Given its systemic importance, it is not surprising that international organizations have developed official standards and guidance on budget transparency over the years. The Organisation for Economic Co-Operation and Development OECD has Best Practices on Budget Transparency and a Recommendation on Budgetary Governance. The IMF recently updated its comprehensive Fiscal Transparency Code. IFAC’s Accountability. Now. initiative promotes the benefits of modern financial accounting and reporting practices to improve financial management in the public sector. The global PEFA Framework is used for assessing the robustness and transparency of countries’ budgeting frameworks, and is supported by the World Bank Group and other international stakeholders. The International Budget Partnership compiles the independent Open Budget Index, which scores budget transparency in over 100 countries using a range of criteria. Bringing all of these bodies together is the GIFT Network (Global Initiative on Fiscal Transparency), which helps coordinate global action in this area and maintains High-Level Principles on Fiscal Transparency.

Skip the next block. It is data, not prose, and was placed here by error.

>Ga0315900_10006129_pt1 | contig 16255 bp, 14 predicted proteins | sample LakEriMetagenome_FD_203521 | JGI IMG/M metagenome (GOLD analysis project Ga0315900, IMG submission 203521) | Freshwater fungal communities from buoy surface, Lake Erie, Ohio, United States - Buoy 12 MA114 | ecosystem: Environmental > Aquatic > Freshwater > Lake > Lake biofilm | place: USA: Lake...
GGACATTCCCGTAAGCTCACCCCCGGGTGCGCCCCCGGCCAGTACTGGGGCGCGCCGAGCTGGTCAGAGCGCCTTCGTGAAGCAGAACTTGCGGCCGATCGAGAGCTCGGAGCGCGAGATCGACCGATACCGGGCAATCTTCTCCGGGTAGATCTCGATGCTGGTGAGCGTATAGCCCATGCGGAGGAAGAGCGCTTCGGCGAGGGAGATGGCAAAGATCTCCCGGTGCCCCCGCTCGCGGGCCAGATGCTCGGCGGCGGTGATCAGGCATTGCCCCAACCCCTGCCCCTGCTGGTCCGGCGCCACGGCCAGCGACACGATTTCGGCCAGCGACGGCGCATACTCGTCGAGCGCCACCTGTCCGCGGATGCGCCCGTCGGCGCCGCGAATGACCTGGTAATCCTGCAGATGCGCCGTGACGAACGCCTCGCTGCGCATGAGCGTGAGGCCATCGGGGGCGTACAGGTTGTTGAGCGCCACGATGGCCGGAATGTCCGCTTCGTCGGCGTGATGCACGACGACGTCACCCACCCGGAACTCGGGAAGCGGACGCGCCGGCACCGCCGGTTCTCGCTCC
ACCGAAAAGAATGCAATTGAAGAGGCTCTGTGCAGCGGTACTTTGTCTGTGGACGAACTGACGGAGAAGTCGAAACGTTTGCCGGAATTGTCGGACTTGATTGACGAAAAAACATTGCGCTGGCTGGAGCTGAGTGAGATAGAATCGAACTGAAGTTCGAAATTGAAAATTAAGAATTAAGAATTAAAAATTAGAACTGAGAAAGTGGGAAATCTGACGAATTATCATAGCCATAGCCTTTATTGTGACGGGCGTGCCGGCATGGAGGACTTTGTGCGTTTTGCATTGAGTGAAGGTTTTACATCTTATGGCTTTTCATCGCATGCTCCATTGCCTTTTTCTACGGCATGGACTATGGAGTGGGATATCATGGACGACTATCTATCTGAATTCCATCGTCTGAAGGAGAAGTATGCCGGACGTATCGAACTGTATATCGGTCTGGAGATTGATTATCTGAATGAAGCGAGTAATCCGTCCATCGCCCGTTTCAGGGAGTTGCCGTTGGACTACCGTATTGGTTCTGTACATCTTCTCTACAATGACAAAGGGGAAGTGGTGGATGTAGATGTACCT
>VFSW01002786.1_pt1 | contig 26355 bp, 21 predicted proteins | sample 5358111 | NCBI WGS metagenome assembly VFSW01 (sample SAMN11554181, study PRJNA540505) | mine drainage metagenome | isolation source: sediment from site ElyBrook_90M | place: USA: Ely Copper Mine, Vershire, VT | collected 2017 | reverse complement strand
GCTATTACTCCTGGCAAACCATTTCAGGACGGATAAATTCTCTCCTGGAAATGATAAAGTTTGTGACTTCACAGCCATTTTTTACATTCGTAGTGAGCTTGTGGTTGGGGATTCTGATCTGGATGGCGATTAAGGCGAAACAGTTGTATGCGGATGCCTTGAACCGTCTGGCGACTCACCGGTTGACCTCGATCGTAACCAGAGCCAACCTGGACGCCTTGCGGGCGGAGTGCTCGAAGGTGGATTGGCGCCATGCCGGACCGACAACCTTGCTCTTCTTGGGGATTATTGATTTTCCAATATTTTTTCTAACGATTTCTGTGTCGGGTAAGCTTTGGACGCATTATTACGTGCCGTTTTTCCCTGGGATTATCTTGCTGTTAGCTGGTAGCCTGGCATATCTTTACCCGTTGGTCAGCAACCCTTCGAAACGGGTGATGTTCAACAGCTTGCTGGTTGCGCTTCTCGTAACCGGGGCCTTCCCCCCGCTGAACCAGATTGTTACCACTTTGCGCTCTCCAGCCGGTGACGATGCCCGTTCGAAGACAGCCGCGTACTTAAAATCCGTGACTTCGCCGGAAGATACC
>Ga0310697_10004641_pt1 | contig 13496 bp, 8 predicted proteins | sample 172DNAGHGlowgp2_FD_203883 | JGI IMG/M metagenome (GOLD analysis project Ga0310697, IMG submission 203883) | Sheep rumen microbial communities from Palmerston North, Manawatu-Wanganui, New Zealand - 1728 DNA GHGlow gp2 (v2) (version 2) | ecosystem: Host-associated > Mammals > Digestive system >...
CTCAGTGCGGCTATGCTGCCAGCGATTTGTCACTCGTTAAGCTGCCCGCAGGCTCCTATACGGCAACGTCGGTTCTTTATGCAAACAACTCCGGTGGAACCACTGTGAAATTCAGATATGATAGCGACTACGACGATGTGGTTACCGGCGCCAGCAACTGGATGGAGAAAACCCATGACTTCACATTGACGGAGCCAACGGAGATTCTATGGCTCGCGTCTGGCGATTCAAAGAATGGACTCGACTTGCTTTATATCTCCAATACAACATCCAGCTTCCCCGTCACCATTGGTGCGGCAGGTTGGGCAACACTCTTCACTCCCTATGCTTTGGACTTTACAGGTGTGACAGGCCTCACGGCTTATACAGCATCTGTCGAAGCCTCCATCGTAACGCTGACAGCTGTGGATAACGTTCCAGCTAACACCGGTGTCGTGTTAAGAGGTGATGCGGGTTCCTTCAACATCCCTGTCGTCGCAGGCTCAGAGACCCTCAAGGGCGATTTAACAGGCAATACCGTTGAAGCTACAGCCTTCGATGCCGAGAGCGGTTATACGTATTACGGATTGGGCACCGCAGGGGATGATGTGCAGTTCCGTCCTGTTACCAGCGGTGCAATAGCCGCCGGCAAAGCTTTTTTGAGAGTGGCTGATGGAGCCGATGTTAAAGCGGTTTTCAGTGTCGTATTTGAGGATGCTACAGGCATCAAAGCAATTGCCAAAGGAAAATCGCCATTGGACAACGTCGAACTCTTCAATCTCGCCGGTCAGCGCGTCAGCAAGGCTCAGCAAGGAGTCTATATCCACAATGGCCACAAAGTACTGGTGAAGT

Budget practitioners and civil society scrutineers, therefore, have no shortage of international standards and guidance to draw upon. If anything, making sense of this “alphabet soup” can prove confusing: it is natural to ask, How do the standards relate to one another? and: If I want to improve budget transparency in my country, where should I start?

To answer these questions, the OECD, working closely with all of the institutions listed above, has compiled a new Budget Transparency Toolkit. The Toolkit does not replace official standards or guidance; instead, it serves as a gateway to these materials, and as an aid to orientation and navigation within this busy landscape.

The aim of the Toolkit is to keep things as clear and simple as possible. Part I of the Toolkit introduces and presents the standards and guidance documents from the various international bodies. Part II makes this material accessible in a new way, organized around five key “entry points” to budget transparency: